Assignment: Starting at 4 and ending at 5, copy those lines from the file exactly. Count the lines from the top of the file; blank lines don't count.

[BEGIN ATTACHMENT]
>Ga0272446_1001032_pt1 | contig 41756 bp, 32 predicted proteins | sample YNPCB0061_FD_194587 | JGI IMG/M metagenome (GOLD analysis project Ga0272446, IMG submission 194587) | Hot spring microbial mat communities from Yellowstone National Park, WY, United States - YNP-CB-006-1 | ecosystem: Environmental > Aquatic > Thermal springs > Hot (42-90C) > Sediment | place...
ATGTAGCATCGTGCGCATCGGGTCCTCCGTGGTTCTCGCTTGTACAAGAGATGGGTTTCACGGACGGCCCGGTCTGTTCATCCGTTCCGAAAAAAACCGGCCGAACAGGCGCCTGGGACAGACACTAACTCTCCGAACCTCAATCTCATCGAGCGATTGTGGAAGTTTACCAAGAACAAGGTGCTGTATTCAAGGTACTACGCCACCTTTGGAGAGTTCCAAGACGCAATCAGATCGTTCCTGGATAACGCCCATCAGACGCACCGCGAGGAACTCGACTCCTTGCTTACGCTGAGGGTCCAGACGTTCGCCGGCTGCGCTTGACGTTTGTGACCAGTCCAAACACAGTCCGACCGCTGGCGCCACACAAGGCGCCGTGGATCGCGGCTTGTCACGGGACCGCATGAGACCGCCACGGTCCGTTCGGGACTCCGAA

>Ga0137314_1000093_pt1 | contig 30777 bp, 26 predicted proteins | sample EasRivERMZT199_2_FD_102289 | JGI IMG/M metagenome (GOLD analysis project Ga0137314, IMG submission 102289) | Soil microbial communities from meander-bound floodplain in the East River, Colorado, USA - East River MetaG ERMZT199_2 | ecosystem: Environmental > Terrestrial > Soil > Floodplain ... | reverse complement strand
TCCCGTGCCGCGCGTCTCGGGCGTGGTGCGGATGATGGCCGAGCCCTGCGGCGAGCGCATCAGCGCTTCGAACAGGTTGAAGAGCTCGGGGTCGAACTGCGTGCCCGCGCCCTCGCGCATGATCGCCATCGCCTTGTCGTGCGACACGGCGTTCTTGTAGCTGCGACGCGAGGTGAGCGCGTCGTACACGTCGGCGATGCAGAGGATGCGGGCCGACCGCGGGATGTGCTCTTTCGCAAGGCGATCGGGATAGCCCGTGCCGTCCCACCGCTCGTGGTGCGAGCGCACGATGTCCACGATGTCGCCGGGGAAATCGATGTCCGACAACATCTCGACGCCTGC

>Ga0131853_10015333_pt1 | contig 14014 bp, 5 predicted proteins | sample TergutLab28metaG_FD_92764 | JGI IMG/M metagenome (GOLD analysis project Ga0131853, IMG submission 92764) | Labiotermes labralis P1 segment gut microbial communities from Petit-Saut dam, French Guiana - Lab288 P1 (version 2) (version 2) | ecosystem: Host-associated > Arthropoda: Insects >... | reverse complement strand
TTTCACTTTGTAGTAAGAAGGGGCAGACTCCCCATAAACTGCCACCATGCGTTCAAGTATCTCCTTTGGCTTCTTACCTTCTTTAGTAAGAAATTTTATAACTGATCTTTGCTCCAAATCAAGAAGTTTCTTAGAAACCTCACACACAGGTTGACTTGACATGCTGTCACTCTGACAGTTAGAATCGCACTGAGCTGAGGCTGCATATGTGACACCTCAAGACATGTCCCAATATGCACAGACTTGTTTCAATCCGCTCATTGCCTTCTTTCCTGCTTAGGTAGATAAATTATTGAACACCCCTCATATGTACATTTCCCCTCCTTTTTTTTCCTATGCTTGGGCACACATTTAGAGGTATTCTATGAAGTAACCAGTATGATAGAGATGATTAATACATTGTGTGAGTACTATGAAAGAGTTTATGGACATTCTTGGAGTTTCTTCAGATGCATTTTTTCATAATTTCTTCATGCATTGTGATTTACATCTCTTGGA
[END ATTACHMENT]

TCCCGTGCCGCGCGTCTCGGGCGTGGTGCGGATGATGGCCGAGCCCTGCGGCGAGCGCATCAGCGCTTCGAACAGGTTGAAGAGCTCGGGGTCGAACTGCGTGCCCGCGCCCTCGCGCATGATCGCCATCGCCTTGTCGTGCGACACGGCGTTCTTGTAGCTGCGACGCGAGGTGAGCGCGTCGTACACGTCGGCGATGCAGAGGATGCGGGCCGACCGCGGGATGTGCTCTTTCGCAAGGCGATCGGGATAGCCCGTGCCGTCCCACCGCTCGTGGTGCGAGCGCACGATGTCCACGATGTCGCCGGGGAAATCGATGTCCGACAACATCTCGACGCCTGC

>Ga0131853_10015333_pt1 | contig 14014 bp, 5 predicted proteins | sample TergutLab28metaG_FD_92764 | JGI IMG/M metagenome (GOLD analysis project Ga0131853, IMG submission 92764) | Labiotermes labralis P1 segment gut microbial communities from Petit-Saut dam, French Guiana - Lab288 P1 (version 2) (version 2) | ecosystem: Host-associated > Arthropoda: Insects >... | reverse complement strand